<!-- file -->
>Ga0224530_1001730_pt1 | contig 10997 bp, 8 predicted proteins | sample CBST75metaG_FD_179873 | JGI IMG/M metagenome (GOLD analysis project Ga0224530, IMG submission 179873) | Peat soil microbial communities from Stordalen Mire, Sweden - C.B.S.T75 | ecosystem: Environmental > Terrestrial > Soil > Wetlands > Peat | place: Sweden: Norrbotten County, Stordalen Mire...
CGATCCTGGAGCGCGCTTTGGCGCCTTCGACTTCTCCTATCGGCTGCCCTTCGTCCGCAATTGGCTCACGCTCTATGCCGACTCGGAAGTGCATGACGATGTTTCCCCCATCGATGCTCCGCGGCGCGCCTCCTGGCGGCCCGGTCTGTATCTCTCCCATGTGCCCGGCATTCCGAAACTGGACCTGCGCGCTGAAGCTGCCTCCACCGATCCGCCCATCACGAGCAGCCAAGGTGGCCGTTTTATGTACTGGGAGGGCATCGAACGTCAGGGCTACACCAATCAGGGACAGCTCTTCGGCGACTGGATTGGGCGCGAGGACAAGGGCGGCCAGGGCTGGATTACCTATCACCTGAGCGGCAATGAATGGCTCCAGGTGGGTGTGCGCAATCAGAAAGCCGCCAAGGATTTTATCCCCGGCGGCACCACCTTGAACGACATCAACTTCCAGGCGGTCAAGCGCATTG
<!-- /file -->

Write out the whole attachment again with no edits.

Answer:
>Ga0224530_1001730_pt1 | contig 10997 bp, 8 predicted proteins | sample CBST75metaG_FD_179873 | JGI IMG/M metagenome (GOLD analysis project Ga0224530, IMG submission 179873) | Peat soil microbial communities from Stordalen Mire, Sweden - C.B.S.T75 | ecosystem: Environmental > Terrestrial > Soil > Wetlands > Peat | place: Sweden: Norrbotten County, Stordalen Mire...
CGATCCTGGAGCGCGCTTTGGCGCCTTCGACTTCTCCTATCGGCTGCCCTTCGTCCGCAATTGGCTCACGCTCTATGCCGACTCGGAAGTGCATGACGATGTTTCCCCCATCGATGCTCCGCGGCGCGCCTCCTGGCGGCCCGGTCTGTATCTCTCCCATGTGCCCGGCATTCCGAAACTGGACCTGCGCGCTGAAGCTGCCTCCACCGATCCGCCCATCACGAGCAGCCAAGGTGGCCGTTTTATGTACTGGGAGGGCATCGAACGTCAGGGCTACACCAATCAGGGACAGCTCTTCGGCGACTGGATTGGGCGCGAGGACAAGGGCGGCCAGGGCTGGATTACCTATCACCTGAGCGGCAATGAATGGCTCCAGGTGGGTGTGCGCAATCAGAAAGCCGCCAAGGATTTTATCCCCGGCGGCACCACCTTGAACGACATCAACTTCCAGGCGGTCAAGCGCATTG